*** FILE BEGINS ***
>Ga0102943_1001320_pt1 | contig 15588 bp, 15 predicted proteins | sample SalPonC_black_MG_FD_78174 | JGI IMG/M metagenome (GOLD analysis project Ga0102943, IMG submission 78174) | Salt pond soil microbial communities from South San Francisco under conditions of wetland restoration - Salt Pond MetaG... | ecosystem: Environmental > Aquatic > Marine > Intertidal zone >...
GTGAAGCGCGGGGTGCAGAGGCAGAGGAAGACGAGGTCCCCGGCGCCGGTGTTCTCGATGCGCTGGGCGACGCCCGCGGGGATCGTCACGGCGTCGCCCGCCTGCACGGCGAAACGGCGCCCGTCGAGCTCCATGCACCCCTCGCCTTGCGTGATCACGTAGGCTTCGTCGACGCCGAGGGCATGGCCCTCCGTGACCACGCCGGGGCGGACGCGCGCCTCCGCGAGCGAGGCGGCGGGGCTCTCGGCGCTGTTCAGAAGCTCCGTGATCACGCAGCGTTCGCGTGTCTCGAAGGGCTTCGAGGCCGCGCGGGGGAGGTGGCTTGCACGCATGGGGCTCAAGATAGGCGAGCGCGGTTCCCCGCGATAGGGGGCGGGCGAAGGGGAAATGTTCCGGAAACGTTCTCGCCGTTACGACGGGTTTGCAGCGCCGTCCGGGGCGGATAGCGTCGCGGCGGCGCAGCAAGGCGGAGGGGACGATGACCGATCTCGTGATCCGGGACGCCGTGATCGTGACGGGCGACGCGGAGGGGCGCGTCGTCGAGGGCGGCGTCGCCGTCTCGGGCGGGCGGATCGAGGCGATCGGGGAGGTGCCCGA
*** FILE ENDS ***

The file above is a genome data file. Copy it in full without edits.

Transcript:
>Ga0102943_1001320_pt1 | contig 15588 bp, 15 predicted proteins | sample SalPonC_black_MG_FD_78174 | JGI IMG/M metagenome (GOLD analysis project Ga0102943, IMG submission 78174) | Salt pond soil microbial communities from South San Francisco under conditions of wetland restoration - Salt Pond MetaG... | ecosystem: Environmental > Aquatic > Marine > Intertidal zone >...
GTGAAGCGCGGGGTGCAGAGGCAGAGGAAGACGAGGTCCCCGGCGCCGGTGTTCTCGATGCGCTGGGCGACGCCCGCGGGGATCGTCACGGCGTCGCCCGCCTGCACGGCGAAACGGCGCCCGTCGAGCTCCATGCACCCCTCGCCTTGCGTGATCACGTAGGCTTCGTCGACGCCGAGGGCATGGCCCTCCGTGACCACGCCGGGGCGGACGCGCGCCTCCGCGAGCGAGGCGGCGGGGCTCTCGGCGCTGTTCAGAAGCTCCGTGATCACGCAGCGTTCGCGTGTCTCGAAGGGCTTCGAGGCCGCGCGGGGGAGGTGGCTTGCACGCATGGGGCTCAAGATAGGCGAGCGCGGTTCCCCGCGATAGGGGGCGGGCGAAGGGGAAATGTTCCGGAAACGTTCTCGCCGTTACGACGGGTTTGCAGCGCCGTCCGGGGCGGATAGCGTCGCGGCGGCGCAGCAAGGCGGAGGGGACGATGACCGATCTCGTGATCCGGGACGCCGTGATCGTGACGGGCGACGCGGAGGGGCGCGTCGTCGAGGGCGGCGTCGCCGTCTCGGGCGGGCGGATCGAGGCGATCGGGGAGGTGCCCGA